Suicide rates among children in the United States have steadily increased and it is the second-leading cause of death for adolescents ages 13-18. In fact, from 2000 to 2019, the suicide rate for individuals aged 15 to 19 increased from 8.1 per 100,000 to 11.8 per 100,000.1
As we approach National Suicide Prevention Month this September, it's important to acknowledge the impact of suicide on schools and the steps administrators can take to raise awareness and implement prevention strategies.
Suicide has a lasting impact on elementary schools.
When a student takes their own life, the entire community is left grappling with intense emotions. Students, teachers, and staff are deeply affected, with younger children finding it particularly difficult to process and express their feelings, leading to increased anxiety and fear.
This is why educational leaders must take the opportunity to address mental health early on and foster open discussions about emotions and well-being. While it may not be the easiest topic to discuss, research shows that most children who die by suicide make a suicidal statement prior to the day of their death (79.6%). What's more, young children who attempt suicide are six times more likely than their peers to attempt suicide again in adolescence. This is why early detection and intervention is so critical.2
Steps Towards Safety
Educational leaders, CTOs, and school administrators hold the key to making a lasting impact on the safety of K-12 students. Equipping your institution with the right resources and solutions is an important next step.
Districts across the U.S. have partnered with Gaggle to take the next steps in preventative measures. Gaggle's suite of innovative services complements district efforts by helping foster a safer environment for students.
In addition to enhanced monitoring software, the Gaggle Safety Team evaluates each incident carefully to determine appropriate next steps. Since the start of the 2018-2019 school year Gaggle has identified 2,491 suicide notes.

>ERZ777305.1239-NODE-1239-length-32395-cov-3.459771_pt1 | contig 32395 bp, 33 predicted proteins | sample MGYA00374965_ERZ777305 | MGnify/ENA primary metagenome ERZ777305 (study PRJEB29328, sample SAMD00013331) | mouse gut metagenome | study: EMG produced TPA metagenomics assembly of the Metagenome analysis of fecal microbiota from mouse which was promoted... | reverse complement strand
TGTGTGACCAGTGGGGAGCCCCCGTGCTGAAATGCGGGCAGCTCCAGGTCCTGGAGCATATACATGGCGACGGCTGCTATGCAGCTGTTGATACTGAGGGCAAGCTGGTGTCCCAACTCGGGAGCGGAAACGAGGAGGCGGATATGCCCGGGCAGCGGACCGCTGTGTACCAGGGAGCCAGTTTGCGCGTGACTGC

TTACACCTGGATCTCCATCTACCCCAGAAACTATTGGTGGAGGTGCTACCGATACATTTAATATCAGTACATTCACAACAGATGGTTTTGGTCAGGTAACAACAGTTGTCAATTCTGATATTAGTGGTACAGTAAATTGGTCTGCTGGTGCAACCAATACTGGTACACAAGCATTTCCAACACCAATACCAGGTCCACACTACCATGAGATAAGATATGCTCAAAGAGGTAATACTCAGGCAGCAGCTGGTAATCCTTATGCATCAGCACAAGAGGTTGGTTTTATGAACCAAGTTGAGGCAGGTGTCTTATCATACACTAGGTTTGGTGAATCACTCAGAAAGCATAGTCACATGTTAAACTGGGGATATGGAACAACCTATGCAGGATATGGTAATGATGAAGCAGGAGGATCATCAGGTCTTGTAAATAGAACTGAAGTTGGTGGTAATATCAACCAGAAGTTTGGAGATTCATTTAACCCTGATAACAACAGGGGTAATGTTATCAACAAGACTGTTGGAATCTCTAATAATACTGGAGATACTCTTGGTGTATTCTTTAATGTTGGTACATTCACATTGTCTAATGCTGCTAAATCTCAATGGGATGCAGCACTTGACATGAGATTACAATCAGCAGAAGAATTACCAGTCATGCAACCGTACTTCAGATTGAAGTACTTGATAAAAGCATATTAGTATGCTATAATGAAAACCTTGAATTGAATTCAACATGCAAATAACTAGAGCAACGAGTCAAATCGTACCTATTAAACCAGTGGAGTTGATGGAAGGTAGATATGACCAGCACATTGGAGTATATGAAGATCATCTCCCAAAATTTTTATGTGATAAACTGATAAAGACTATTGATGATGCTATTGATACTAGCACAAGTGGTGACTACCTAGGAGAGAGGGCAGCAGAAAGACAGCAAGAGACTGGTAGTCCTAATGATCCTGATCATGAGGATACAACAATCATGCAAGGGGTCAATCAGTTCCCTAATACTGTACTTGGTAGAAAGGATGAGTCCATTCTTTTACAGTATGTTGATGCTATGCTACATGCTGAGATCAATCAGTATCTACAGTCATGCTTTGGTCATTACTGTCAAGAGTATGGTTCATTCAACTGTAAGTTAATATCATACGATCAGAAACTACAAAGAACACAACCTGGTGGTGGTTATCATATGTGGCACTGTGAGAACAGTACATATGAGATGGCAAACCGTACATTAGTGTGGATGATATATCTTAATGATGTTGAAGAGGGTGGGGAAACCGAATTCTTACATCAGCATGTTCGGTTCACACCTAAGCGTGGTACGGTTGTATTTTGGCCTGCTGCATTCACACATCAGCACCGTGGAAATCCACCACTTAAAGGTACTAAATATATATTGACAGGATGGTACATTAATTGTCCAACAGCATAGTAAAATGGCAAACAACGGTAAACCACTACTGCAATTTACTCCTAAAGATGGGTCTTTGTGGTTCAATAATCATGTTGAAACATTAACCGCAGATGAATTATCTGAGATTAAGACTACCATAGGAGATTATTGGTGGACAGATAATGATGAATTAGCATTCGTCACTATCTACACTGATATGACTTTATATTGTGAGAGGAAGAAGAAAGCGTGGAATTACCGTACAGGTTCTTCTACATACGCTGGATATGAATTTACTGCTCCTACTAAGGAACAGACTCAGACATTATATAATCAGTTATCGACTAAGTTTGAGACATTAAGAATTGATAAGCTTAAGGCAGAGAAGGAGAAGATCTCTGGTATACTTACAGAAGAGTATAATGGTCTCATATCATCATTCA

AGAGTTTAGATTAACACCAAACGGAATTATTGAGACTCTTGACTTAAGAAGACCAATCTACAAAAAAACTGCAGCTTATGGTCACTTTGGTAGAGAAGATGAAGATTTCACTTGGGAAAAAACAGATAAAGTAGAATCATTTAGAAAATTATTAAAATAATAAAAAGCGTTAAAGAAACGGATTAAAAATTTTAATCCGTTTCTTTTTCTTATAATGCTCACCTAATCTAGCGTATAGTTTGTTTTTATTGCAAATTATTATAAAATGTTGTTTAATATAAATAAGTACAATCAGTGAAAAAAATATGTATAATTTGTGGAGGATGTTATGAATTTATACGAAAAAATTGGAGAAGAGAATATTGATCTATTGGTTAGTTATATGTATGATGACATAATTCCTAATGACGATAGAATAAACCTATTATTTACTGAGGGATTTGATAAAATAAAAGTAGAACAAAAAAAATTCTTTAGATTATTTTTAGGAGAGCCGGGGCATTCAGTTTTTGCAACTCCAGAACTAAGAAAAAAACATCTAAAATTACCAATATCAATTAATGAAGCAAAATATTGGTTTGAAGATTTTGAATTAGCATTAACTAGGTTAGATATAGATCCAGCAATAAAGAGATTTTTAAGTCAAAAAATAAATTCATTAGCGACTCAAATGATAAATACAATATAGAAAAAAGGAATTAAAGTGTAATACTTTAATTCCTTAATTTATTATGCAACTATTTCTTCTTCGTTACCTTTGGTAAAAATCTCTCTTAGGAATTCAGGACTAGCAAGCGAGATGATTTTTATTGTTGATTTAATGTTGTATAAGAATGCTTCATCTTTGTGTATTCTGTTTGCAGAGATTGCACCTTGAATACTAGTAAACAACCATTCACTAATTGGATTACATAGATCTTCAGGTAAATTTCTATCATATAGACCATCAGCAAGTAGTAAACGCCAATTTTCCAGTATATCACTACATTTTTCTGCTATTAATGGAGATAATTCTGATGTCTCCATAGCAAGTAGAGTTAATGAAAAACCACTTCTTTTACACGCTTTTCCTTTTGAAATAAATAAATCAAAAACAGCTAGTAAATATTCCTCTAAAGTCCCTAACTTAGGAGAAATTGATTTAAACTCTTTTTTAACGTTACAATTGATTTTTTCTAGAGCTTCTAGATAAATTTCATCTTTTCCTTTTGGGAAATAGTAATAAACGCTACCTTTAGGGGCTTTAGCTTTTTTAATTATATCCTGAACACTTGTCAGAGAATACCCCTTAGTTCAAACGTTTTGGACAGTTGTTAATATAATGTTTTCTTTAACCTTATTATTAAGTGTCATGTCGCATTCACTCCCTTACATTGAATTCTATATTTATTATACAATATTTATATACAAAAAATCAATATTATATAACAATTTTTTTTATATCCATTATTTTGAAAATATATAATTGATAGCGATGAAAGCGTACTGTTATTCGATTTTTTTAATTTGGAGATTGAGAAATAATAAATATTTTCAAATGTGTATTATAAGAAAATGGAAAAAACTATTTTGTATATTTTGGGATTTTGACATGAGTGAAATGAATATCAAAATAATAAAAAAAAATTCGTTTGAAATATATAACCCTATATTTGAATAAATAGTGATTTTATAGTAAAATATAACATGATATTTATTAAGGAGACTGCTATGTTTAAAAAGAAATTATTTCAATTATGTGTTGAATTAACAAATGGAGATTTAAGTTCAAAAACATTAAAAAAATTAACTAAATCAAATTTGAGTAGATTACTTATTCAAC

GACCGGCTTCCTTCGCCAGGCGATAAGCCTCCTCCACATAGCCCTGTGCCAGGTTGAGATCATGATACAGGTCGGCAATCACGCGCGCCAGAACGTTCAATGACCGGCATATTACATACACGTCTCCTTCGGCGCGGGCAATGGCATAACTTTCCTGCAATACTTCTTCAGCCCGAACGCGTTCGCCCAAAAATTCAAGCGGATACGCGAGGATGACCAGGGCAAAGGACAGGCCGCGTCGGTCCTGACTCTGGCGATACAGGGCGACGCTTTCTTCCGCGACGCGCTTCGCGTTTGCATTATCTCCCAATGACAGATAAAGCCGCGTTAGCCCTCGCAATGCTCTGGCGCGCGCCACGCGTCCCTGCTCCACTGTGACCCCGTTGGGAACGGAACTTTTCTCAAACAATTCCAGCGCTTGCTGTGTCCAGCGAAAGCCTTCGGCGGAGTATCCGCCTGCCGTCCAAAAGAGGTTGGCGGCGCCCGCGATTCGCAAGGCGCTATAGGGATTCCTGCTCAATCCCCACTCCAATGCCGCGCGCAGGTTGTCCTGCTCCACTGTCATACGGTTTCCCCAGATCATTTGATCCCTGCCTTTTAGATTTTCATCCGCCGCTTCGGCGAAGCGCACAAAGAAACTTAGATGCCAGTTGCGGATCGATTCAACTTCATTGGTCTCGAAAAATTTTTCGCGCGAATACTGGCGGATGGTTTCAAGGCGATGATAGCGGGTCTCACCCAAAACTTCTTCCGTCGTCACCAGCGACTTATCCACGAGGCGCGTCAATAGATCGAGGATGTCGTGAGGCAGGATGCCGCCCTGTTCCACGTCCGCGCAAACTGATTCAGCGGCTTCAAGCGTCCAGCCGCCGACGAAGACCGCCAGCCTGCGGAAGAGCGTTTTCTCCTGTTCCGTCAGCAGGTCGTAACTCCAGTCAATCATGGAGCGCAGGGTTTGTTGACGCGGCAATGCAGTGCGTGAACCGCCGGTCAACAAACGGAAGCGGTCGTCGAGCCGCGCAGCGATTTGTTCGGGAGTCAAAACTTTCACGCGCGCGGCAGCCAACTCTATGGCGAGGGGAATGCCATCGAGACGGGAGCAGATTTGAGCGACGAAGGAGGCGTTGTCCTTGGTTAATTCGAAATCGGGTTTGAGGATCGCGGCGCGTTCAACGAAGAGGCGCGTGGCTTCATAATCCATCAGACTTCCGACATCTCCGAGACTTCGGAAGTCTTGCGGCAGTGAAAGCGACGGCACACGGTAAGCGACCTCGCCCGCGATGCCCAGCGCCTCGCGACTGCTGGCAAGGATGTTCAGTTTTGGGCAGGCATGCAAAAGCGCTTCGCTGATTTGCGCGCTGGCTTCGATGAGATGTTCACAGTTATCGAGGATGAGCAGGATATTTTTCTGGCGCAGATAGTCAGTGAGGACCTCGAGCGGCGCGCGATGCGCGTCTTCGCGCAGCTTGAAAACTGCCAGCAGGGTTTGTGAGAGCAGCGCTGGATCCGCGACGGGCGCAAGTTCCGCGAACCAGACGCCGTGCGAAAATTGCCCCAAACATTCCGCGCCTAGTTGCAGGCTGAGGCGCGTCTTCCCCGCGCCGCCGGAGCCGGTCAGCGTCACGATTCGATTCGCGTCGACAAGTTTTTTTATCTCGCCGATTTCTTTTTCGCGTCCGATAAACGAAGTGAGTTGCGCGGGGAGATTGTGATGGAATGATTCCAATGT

What’s more, Gaggle’s Safety Team issued 98,611 PSS alerts. 43,579 were related to suicide/self-harm and 22,438 to violence against others that same year. Of these PSS alerts, it is estimated that Gaggle’s timely alert saved the lives of 5,790 students during the past 5 school years.
By leveraging Gaggle's advanced technology, administrations can implement proactive measures to identify and address potential risks related to student well-being.
Recognition and Prevention
Join our upcoming webinar, It Takes a Community: Suicide Recognition and PREvention, on Wednesday, September 13, from 11:00 AM - 12:00 PM ET to learn about the early warning signs of distress in students struggling with mental health. Guests Chief Thomas Trawick, former Chief Safety and Security for Clayton County Public Schools, Alan Mednick, suicide prevention and mental health advocate at LivingWorks, and Dr. Lisa Strohman, psychologist, attorney, author, mother, and founder of Digital Citizen Academy, will join Gaggle in discussing how preventing tragedy truly does take a community.
1 Hedgegaard, Holly. “Products - Data Briefs - Number 398 - February 2021.” CDC, 19 February 2021, https://www.cdc.gov/nchs/products/databriefs/db398.htm. Accessed 28 July 2023.
2 “Understanding the Characteristics of Suicide in Young Children.” NIMH, 14 December 2021, https://www.nimh.nih.gov/news/science-news/2021/understanding-the-characteristics-of-suicide-in-young-children. Accessed 28 July 2023.